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January 18, 2011

The Torontonians by Phyllis Brett Young (and Betty Draper)

Phyllis Brett Young’s 1960book The Torontonians is not necessarily to be read as a stunning example of the novel form. The satire and irony have been rendered most unsubtle in the years since its first publication, so that The Torontonians reads more like Cyra McFadden’s The Serial than a remarkable work of literature. Remarkable, however, The Torontonians most certainly is when it is read for its feminist content and Toronto setting. It’s a fun read too, and in places very funny.

Published three years before Betty Friedan’s book, The Torontonians is The Feminine Mystique put to fiction, except that Young makes clear what most modern readers of The Feminine Mystique miss: the new woman problem is not so much with the domestic sphere itself, but rather with what consumerism has done to it. Women have never had it so good, except that their labour has been alienated from production via labour saving devices, which don’t actually save labour but just create more jobs to do. And then they’re expected to be fulfilled by the material goods that decorate their houses, and adorn their yards, and when they fail to be, nobody can imagine what could possibly have gone wrong. In its critique of consumer society, Young’s novel anticipates Atwood’s The Edible Woman.

The Torontonians also employs that setting so familiar from Atwood: the city of Toronto. London’s creeping here too, as Karen Whitney’s home on the city’s outskirts overnight becomes the centre of suburban Rowanwood (which was modelled on Leaside). One of the most enduring images of the novel is the Whitney’s buckweed lawn, which they’re forced to spend a summer painstakingly installing because they can’t afford to lay down sod but also realize their neighbours are running out of patience with their uncultivated grass. Rowanwood is the kind of neighbourhood in which a house with just one bathroom is frowned upon for dragging down the market value of the others.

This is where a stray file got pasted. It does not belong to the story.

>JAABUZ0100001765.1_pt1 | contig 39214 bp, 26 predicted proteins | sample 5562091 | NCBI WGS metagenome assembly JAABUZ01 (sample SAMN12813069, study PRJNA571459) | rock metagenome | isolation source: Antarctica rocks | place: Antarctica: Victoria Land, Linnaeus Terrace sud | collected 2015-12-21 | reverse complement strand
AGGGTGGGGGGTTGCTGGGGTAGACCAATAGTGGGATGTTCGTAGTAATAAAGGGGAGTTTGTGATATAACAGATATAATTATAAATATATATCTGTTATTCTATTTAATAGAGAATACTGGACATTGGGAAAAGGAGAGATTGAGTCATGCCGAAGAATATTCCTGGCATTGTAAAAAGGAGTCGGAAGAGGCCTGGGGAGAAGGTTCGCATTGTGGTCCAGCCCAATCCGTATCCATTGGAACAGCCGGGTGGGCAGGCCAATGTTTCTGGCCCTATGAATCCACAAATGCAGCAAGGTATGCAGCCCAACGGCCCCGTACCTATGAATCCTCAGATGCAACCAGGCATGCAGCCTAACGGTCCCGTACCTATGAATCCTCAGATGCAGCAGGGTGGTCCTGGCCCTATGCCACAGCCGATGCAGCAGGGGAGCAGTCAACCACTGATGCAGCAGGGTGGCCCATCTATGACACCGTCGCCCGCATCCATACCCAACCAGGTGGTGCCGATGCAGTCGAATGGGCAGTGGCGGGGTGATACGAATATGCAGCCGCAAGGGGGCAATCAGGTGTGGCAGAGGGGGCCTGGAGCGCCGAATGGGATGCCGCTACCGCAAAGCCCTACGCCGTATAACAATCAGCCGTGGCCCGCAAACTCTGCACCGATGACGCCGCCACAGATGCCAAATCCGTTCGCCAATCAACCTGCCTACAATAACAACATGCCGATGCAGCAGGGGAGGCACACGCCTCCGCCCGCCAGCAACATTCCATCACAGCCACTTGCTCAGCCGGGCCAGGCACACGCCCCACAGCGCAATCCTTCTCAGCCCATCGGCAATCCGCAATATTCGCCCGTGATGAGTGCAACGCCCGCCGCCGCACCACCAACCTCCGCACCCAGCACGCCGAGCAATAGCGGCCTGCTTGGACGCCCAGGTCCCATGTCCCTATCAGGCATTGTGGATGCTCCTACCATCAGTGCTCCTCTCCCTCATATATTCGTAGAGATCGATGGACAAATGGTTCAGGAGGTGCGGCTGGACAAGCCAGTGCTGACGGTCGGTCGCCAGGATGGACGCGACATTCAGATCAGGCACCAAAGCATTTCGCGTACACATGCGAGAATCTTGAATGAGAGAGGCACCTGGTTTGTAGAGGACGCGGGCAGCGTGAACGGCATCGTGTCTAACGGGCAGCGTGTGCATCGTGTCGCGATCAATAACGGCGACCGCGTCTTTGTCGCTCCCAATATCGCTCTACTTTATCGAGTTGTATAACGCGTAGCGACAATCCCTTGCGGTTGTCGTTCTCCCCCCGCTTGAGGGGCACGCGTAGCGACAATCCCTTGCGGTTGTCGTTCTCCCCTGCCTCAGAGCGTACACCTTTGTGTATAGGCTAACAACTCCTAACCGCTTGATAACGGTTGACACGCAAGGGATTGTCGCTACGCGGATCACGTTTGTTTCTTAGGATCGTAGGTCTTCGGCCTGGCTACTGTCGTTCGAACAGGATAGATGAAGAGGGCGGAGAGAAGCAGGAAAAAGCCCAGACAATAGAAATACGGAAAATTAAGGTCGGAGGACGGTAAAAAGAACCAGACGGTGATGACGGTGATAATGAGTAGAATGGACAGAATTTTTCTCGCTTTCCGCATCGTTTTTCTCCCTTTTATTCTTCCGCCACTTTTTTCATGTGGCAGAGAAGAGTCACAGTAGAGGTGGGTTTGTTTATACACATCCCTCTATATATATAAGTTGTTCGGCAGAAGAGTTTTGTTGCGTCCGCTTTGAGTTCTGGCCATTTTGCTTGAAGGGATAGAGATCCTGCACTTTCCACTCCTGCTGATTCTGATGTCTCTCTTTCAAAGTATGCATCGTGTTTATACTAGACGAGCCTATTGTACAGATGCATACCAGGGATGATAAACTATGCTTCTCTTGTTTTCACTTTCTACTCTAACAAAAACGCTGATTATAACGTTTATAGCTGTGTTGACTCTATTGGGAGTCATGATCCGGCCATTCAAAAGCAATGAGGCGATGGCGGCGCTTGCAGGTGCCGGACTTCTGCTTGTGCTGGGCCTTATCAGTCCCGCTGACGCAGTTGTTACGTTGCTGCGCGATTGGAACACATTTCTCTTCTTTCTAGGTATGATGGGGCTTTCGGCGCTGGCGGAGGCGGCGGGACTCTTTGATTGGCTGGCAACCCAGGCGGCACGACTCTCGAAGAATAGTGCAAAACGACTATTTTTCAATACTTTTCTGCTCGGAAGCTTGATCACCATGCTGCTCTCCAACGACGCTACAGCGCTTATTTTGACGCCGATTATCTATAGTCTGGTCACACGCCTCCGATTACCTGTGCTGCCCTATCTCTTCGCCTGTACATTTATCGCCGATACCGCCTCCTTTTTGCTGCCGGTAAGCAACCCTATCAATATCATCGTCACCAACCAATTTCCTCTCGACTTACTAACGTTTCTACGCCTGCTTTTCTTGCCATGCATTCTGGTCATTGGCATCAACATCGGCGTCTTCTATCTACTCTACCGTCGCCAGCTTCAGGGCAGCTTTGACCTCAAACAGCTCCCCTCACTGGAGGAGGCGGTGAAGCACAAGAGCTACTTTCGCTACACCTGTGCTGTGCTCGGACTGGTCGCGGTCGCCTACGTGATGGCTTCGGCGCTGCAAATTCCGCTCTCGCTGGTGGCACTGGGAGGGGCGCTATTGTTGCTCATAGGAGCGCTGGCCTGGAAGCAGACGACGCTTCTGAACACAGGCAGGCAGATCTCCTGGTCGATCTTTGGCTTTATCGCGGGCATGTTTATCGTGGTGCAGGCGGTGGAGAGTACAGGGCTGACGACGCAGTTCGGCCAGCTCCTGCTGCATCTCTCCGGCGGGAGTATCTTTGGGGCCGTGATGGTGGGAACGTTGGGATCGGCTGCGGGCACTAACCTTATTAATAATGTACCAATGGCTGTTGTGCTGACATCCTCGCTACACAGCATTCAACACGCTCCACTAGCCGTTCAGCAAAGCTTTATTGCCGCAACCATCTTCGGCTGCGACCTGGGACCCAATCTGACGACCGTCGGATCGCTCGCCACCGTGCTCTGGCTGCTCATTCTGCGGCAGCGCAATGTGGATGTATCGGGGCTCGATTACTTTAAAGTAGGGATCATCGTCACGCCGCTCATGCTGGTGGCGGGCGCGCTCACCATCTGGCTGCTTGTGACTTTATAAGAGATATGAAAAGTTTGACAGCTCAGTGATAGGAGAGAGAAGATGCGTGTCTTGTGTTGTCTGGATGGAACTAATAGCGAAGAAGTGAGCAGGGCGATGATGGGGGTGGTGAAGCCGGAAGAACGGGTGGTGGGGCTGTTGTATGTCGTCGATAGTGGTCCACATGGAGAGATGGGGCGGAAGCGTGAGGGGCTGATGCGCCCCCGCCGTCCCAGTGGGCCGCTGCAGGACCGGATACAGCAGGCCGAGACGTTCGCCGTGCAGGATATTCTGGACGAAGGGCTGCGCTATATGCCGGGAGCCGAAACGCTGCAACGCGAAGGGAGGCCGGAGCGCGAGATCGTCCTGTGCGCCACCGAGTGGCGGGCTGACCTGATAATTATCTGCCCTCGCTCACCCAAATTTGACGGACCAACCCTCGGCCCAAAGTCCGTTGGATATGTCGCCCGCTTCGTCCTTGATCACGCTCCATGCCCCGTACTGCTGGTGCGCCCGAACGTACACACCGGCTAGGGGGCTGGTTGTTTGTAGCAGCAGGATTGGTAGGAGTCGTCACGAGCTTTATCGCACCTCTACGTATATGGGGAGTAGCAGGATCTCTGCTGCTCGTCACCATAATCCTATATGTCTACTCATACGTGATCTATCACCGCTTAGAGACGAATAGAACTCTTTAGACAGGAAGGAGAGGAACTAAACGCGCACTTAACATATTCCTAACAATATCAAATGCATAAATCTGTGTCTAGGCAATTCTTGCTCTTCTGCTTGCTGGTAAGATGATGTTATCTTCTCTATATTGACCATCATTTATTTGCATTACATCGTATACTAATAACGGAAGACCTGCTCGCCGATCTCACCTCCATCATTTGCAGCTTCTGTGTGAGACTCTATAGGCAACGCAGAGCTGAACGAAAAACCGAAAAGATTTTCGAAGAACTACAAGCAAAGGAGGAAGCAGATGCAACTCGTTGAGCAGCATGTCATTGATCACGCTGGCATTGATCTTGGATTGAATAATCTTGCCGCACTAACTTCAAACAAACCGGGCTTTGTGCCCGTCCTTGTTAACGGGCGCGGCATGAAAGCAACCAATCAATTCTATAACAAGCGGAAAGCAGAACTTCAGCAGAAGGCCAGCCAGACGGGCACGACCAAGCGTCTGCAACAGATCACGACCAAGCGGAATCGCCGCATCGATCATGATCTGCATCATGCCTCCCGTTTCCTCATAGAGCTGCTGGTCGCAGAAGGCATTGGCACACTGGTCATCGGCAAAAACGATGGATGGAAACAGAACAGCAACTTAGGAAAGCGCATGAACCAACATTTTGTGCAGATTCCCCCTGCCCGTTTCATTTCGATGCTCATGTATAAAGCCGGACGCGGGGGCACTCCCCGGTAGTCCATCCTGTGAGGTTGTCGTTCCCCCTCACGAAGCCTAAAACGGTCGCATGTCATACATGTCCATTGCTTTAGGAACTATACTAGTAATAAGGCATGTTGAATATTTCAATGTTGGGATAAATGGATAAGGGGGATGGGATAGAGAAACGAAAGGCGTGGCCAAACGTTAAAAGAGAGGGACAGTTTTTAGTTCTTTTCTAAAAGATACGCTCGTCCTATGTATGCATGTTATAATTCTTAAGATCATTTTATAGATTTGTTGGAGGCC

In her novel, Young paints a picture of Toronto in the midst of transition, juxtaposing the suburbs against downtown where Karen had grown up in the Annex neighbourhood. She writes of a Toronto elite (“the Masseys and the masses”) who were all familiar through family connections, and attended the same private schools. But the city, howeer constant in its hum, is always changing. With some of her scenes set against pre-CN Tower aerial views, she shows that no one ever steps into the same city twice.

Young’s novel is a historical document, and deliberately so, as as the book’s introduction makes clear. She thought it was important that writers document the way people lived then, and so we get a story in which doctor and patient both smoke during an examination at the Medical Arts Building at Bloor and St. George. We read about a city in which the subway was new, New Canadians were usually Hungarian, downtown high rise apartments were novel (and an exotic dream for the bored housewives of Rowanwood). There is the Peyton Place-ish suburban sex too, and a very funny line about who’d do what in Loblaws, but Young shows restraint here. By the end of the book it is quite clear that her people are not caricatures, and the narrative rises above plot cliches.

(The Torontonians is also very, very Betty Draper, and is the first Mad Men-ish book of a few I will be reading in the next while. The others are The Collected Works of John Cheever, and Rona Jaffe’s The Best of Everything. Any other suggestions?)

6 thoughts on “The Torontonians by Phyllis Brett Young (and Betty Draper)”

  1. m says:

    Revolutionary Road! I haven’t read anything else by Yates, so I can’t speak to his other work, but Revolutionary Road is brilliant.

    1. Kerry says:

      Yes yes yes! Though I read it a) before I knew Mad Men and b) when I was pregnant, plus it was the movie tie-in so I think part of it was lost on me. Perhaps worth a reread. Thanks.

  2. m says:

    Ooh…reading Revolutionary Road while pregnant. I can’t imagine that was a good pairing.

    Have you read Gloria? It’s Mad Men-esque–similar times, wealth and privilege–but about a coming-of-age debutant. I’m sure I’m not selling it, but it’s one of my favourite books ever. It taught me how to be a woman.

  3. Alex B says:

    I will definitely be adding this to my reading list. Right now I am reading “A Strange Stirring – The Feminine Mystique and American Women at the Dawn of the 1960’s” by Stephanie Coontz. Having this one under my belt before reading ‘The Torontonians’ should definitely help put things in context. Thanks for the review

  4. Gillian says:

    Jane Rule’s ‘Contract with the World’ is a stunner. One of my favourite books and it sounds like it deals with a few of the same topics: the changing city, women, women’s ‘issues’, men, the 60’s. I’ll have to read ‘the Torontonians’ to see if they really do compare. ‘The Edible Woman’ breaks my heart – I just love it when she crawls under the bed so much! and the skeleton buildings, and the friend with the dirty-faced children and the men. Interesting to find that this is a genre – of course it is – I just hadn’t noticed it before. Go get Jane Rule.

  5. Gillian says:

    I meant to say that ‘Contract with the World’ is Vancouver’s version of the same time. It’s great.

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